Theatre-goers, music lovers and sports fans are increasingly heading online when they miss out on the hottest tickets in town. But new legislation and attempts by promoters to thwart scalpers can make it a risky practice.
Here’s a few tips on how to avoid being ripped off if you miss out on buying tickets first-hand.
Tickets to avoid
Currently only certain events in Queensland and Victoria are subject to anti-scalping legislation. CHOICE doesn’t recommend buying scalpers’ tickets to any of the events covered by these laws. eBay also provides a warning on its site to buyers before they buy tickets to these events.
- Queensland is the only state to impose a blanket ban on ticket scalping for events held at certain government-owned venues. These include the Gabba, Suncorp Stadium, the Brisbane Entertainment Centre, Dairy Farmers Stadium, the Queensland Sport and Athletics Centre, the Sleeman Sports Complex and Skilled Park.
- The law, which came into effect in December last year, mandates fines of up to $1500 for anyone who resells tickets at more than 10% above their original price. And it’s not only the seller of the tickets who’s punished — the buyer can also be fined up to $375, as well as losing their money and finding their tickets useless.
- The fines apply whether or not the buyers and/or sellers are residents of Queensland. If a ticket for one of these events has been spotted on eBay the police will contact the site, the tickets will be removed and the details of the seller will be passed to the police.
- The Victorian government passed laws in 2002 that outlaw ticket scalping at some popular sporting events. The government decides which events are to be protected under the legislation and to date they’ve included the AFL Grand Final, the Commonwealth Games and this year’s World Swimming Championships.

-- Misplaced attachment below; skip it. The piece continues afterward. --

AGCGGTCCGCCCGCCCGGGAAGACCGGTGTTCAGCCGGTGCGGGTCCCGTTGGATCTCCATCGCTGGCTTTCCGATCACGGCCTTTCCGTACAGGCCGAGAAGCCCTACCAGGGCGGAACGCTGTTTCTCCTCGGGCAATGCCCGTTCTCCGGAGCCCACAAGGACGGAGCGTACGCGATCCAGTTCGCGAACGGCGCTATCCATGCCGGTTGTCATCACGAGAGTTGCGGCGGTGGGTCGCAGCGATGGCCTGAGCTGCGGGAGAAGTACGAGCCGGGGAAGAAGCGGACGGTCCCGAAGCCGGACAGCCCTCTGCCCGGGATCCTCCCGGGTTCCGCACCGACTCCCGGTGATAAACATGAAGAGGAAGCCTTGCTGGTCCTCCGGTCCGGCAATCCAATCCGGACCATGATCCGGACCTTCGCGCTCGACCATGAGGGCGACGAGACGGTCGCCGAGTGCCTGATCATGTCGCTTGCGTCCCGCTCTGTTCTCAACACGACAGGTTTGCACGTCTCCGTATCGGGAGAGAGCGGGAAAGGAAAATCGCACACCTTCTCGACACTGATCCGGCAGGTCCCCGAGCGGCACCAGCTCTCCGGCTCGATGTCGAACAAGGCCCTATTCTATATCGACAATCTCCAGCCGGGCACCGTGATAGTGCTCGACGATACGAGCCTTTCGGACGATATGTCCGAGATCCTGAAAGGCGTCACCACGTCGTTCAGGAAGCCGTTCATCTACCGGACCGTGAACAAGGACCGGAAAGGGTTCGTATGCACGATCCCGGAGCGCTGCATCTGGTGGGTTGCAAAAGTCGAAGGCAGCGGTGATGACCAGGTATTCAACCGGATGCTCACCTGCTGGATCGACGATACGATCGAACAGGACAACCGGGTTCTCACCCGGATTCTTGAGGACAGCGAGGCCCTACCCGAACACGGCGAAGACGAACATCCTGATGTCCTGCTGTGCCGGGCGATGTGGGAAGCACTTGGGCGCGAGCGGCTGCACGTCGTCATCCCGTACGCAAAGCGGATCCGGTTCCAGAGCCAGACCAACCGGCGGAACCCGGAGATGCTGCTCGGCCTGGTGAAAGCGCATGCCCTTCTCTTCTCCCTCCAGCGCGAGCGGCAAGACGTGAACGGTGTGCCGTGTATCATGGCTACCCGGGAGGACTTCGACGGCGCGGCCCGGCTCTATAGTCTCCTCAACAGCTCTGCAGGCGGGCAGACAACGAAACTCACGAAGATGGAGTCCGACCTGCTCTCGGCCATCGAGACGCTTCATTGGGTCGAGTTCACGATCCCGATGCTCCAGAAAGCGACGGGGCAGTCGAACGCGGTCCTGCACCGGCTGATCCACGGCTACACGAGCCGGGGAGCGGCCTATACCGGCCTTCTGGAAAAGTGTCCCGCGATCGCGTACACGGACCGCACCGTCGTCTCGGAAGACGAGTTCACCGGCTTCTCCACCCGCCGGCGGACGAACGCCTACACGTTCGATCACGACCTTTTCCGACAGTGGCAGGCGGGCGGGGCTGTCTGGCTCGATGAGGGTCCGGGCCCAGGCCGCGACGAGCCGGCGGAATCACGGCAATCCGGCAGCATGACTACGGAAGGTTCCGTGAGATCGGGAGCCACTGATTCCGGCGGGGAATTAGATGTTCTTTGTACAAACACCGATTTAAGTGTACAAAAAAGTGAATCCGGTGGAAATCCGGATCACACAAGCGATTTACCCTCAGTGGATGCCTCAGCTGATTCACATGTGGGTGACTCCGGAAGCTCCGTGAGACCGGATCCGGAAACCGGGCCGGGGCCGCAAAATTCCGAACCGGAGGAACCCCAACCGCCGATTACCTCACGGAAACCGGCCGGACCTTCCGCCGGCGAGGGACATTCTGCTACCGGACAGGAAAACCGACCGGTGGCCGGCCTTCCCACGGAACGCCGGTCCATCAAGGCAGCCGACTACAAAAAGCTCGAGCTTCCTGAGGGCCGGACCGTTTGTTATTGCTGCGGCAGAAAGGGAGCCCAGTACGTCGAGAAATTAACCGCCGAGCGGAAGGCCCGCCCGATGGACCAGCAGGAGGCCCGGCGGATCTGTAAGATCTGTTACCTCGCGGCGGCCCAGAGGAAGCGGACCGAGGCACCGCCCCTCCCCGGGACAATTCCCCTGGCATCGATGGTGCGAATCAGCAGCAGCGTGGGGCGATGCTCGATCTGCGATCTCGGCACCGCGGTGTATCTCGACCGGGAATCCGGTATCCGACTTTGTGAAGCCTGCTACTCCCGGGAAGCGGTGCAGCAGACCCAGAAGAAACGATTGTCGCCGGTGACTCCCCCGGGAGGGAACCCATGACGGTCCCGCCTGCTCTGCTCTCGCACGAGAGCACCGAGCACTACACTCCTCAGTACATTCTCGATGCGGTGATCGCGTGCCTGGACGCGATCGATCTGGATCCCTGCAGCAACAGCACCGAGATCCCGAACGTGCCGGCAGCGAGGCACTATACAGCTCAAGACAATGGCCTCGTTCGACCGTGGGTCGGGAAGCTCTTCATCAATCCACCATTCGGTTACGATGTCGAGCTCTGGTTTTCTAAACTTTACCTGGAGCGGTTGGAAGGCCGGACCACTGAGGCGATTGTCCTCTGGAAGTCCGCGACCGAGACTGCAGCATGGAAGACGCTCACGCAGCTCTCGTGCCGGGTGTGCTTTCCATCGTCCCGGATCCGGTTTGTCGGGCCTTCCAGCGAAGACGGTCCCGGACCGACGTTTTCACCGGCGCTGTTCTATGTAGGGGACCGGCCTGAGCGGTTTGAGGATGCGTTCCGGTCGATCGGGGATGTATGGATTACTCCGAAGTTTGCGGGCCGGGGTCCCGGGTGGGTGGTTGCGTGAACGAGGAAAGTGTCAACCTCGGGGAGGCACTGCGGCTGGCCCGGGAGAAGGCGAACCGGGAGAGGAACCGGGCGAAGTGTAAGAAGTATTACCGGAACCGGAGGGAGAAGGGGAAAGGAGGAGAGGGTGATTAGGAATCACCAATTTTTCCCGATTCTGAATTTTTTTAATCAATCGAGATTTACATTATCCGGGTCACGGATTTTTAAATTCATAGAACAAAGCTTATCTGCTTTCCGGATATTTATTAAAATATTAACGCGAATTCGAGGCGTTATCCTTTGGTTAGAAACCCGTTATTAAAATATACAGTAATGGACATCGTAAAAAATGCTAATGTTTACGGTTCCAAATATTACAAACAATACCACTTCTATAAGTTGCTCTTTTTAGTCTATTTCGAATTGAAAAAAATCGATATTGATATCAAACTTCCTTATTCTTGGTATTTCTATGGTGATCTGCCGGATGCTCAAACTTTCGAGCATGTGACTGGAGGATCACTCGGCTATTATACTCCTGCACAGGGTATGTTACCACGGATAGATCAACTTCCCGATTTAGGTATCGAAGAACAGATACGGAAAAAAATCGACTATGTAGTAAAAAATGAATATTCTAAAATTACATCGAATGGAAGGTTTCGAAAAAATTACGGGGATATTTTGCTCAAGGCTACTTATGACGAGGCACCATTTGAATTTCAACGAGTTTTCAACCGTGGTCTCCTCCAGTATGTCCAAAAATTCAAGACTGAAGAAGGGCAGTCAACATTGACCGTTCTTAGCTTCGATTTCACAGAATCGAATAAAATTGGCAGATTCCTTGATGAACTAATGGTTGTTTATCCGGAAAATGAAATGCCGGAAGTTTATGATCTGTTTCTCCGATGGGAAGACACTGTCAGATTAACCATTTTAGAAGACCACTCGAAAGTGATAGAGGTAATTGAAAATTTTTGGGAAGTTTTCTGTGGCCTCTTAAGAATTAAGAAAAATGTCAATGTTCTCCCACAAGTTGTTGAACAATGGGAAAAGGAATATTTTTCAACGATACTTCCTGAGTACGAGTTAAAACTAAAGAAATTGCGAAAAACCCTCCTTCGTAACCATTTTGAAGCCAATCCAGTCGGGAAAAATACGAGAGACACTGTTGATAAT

- Scalpers face fines of up to $6445 and anyone who buys an illegal ticket can be denied access to the event.
- eBay says it works with the Victorian government with regard to these events and will remove tickets from the site if advised to do so by the government. A similar proposal was introduced into the South Australian parliament in 2005 but was rejected.
Aside from the limited protection offered by these states, promoters of major events have also tried to thwart ticket scalpers in a number of ways.
- Last year Cricket Australia cancelled more than 1000 Ashes tickets it suspected were going to be sold by scalpers. A number of these had been traded on eBay.
- However, when Creative Festival Entertainment, promoter of the Big Day Out, tried to stop tickets for this year’s event being snapped up by scalpers, eBay took it to court — and won. CFE had printed warnings on the tickets that any resold for profit would be cancelled. The court found this was deceptive and misleading, as the company couldn’t possibly track down all the tickets that had been resold for profit.
- But this doesn’t mean promoters are now powerless to take action against scalpers. The Australian Rugby Union (ARU) has printed a warning on tickets to the recent international rugby series saying that it “has the right to” deny admission if tickets have been resold at a premium, sold through a broker or agent or been advertised for resale on the internet (whether at a premium or not).
- The ARU has a similar policy for all tickets issued on its behalf. Despite this, rugby tickets can still be found on eBay, albeit with a warning about the ARU’s terms and conditions.
So what does all this mean for diehard fans willing to pay over the odds? CHOICE recommends finding out the particular terms and conditions for each event before buying tickets online. If they aren’t available on eBay, go to the promoter’s website. At least that way you’ll be fully aware of the risks of your purchase and can decide whether it’s worth it.
Please note: this information was current as of June 2007 but is still a useful guide to today's market.